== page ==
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AU Passport would provide boon to Intra-Africa air travel

Southern Africa Tourism Update  reports on new study by the international airline organization IATA  and the AU efforts to expand inter and intra connectivity of Africa’s airports and countries.

IATA announced a 26.1% year-on-year rise in African air traffic; a leading aviation analytics firm believes that the adoption of an African Union (AU) Passport would stimulate even further growth of the sector.

IATA found that, in August 2023, flights in the African region were on average 76% full, while global air passenger traffic had recovered to 95.7% of pre-COVID levels.

Meanwhile, considering that East Africa is rapidly growing into the continent’s busiest aviation region, AeroTrail has conducted a comprehensive study of the main airports in the seven East African Community (EAC) member countries.

One of the key findings of the study was that the establishment of an EAC single tourist visa allowing for smoother travel between Kenya, Uganda and Rwanda (along with the recognition of national IDs as valid travel documents between the countries), had resulted in these three nations emerging as the primary regional routes in terms of weekly available airline seats.

“This observation leads to the inference that the adoption of the AU Passport and the facilitation of unrestricted movement of individuals across the continent are poised to exert a significant influence on intra-Africa air travel,” said AeroTrail.

The EAC enjoys global connectivity through an extensive network of international airports, the majority of which are strategically located in or proximate to the region’s major urban centers. In total, the region boasts a network of over 500 airports and airstrips, each with varying degrees of airline operations.

Kenya’s principal aviation hub, Jomo Kenyatta International Airport in Nairobi, emerges as the region’s most extensively connected airport. It plays a pivotal role, accounting for approximately 44.4% of total passengers processed. The airport services around 27 airlines that offer direct (point-to-point) flights, extending connectivity to roughly 54 destinations both within Africa and beyond.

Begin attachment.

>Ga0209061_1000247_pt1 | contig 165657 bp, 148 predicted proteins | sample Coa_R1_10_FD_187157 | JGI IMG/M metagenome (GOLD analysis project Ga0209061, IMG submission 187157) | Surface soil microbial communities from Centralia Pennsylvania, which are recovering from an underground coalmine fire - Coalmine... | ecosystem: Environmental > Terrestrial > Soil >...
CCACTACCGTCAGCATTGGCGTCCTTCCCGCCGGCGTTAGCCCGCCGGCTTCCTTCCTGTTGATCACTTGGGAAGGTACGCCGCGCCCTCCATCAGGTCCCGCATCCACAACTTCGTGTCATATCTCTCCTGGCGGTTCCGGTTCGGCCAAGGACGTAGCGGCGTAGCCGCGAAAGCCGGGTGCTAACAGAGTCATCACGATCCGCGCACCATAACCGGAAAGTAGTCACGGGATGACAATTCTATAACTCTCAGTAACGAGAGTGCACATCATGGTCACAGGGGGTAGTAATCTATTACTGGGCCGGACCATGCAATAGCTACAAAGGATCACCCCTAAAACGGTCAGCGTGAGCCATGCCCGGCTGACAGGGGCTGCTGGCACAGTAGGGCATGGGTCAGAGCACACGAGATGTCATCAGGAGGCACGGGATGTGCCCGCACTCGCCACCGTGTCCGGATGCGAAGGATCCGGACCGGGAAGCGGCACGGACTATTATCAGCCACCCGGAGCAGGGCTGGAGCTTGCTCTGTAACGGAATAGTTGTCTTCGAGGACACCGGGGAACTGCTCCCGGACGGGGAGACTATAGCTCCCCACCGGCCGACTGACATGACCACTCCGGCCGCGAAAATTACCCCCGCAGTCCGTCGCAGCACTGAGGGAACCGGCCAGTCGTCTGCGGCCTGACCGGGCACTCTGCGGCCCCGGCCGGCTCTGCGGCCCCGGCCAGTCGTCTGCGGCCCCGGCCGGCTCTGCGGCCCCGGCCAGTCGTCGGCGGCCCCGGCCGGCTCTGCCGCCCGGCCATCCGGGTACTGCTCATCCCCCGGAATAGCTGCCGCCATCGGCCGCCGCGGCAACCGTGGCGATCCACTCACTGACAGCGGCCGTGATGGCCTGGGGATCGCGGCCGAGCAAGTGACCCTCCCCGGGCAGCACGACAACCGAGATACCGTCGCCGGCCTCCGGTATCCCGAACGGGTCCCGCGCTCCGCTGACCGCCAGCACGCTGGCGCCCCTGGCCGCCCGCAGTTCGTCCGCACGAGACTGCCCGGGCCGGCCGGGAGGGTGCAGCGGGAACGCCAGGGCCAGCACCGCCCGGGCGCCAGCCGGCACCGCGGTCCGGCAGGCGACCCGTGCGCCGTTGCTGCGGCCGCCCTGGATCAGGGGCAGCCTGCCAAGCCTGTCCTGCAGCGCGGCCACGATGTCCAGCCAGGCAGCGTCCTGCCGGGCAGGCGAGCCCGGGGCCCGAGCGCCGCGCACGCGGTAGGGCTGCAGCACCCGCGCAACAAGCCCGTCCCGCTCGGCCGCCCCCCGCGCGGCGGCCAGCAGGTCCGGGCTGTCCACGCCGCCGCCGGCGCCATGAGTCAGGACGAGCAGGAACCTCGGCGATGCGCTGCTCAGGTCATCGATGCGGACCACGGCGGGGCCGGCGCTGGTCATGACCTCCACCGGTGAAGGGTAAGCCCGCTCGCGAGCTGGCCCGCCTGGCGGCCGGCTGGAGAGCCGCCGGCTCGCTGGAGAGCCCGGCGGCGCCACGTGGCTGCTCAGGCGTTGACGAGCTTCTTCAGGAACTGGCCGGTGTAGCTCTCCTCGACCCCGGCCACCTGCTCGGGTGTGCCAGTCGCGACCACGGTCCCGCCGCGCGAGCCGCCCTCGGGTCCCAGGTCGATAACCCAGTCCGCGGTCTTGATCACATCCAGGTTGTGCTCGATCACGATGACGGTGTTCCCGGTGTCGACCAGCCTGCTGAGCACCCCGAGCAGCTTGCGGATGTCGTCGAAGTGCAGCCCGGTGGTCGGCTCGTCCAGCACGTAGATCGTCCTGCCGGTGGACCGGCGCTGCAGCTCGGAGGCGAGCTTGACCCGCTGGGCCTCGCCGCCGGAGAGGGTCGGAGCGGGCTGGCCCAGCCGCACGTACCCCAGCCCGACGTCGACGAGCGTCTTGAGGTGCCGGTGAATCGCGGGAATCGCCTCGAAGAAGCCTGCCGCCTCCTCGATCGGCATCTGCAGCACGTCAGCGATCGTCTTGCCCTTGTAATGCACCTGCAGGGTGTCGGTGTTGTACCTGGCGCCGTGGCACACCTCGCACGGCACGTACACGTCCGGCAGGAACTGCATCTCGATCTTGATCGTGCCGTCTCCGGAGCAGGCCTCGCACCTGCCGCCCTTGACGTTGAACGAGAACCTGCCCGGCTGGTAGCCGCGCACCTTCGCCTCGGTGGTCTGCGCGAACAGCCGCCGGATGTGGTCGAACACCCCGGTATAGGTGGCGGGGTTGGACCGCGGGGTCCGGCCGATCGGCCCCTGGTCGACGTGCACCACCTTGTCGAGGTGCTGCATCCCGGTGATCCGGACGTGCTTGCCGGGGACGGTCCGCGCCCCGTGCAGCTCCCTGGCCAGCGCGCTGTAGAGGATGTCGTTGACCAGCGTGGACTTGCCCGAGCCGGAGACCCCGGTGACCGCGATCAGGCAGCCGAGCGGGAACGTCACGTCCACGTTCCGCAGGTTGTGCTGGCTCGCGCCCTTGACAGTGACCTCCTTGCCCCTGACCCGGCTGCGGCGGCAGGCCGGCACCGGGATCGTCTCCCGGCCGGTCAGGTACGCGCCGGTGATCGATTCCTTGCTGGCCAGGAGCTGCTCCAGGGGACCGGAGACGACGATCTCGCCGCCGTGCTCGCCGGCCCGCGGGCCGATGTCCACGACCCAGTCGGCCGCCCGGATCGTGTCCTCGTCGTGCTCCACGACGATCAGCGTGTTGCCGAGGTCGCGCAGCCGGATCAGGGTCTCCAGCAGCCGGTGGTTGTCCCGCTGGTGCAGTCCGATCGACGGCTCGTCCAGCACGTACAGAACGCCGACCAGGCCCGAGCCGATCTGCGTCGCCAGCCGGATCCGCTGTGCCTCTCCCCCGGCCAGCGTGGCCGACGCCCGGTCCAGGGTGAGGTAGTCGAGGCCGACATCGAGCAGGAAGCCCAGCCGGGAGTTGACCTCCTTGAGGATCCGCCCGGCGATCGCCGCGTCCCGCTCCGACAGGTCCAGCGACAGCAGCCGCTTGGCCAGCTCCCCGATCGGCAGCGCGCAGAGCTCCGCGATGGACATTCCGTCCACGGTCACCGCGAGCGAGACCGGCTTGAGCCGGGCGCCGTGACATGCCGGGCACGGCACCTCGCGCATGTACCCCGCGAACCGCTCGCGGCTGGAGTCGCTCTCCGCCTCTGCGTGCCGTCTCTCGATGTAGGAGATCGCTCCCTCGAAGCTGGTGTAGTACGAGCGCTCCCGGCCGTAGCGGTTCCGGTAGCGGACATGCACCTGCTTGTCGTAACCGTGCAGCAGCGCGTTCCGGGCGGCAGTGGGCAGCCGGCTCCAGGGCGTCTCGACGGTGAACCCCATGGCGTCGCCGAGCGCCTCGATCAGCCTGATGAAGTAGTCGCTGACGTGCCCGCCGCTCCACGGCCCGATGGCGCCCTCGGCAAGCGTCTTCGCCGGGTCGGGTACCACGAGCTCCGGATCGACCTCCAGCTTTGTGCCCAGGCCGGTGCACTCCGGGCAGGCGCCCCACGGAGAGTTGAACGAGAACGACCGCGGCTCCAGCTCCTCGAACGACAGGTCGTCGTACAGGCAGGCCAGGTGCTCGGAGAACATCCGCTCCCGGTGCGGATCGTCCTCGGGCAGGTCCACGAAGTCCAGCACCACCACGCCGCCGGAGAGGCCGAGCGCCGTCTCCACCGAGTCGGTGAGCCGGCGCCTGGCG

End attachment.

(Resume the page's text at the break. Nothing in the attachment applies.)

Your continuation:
‘Competition leads to stability’

Comparing airports serving major destinations, AeroTrail made the observation that the Nairobi-Dubai route, for example, offered some of the most competitive fares when contrasted with other airports servicing the same destination city.

“This phenomenon can be attributed to various factors, foremost among them being the heightened demand and fierce competition along this route. Consequently, this competition leads to greater stability in passenger numbers for the airlines operating on this corridor,” the report states.

In contrast, routes with only a single airline in operation tend to exhibit higher fare costs. For instance, the top nine priciest intercontinental routes lack competition, and this trend extends to regional and domestic flights as well.

AeroTrail said valuable insights could also be gleaned from competitive intra-Africa routes such as the Johannesburg-Kinshasa route, which is served by SAA, Asky Airlines and Air Côte d’Ivoire, with the latter two airlines operating under fifth freedom rights.  

“The intense competition engendered by these three airlines renders this intra-Africa route comparatively more economical. While this observation offers a glimpse into how airspace liberalization and the granting of fifth freedom rights can stimulate competition and drive down air travel costs, it is imperative to underscore that a comprehensive study is warranted.”

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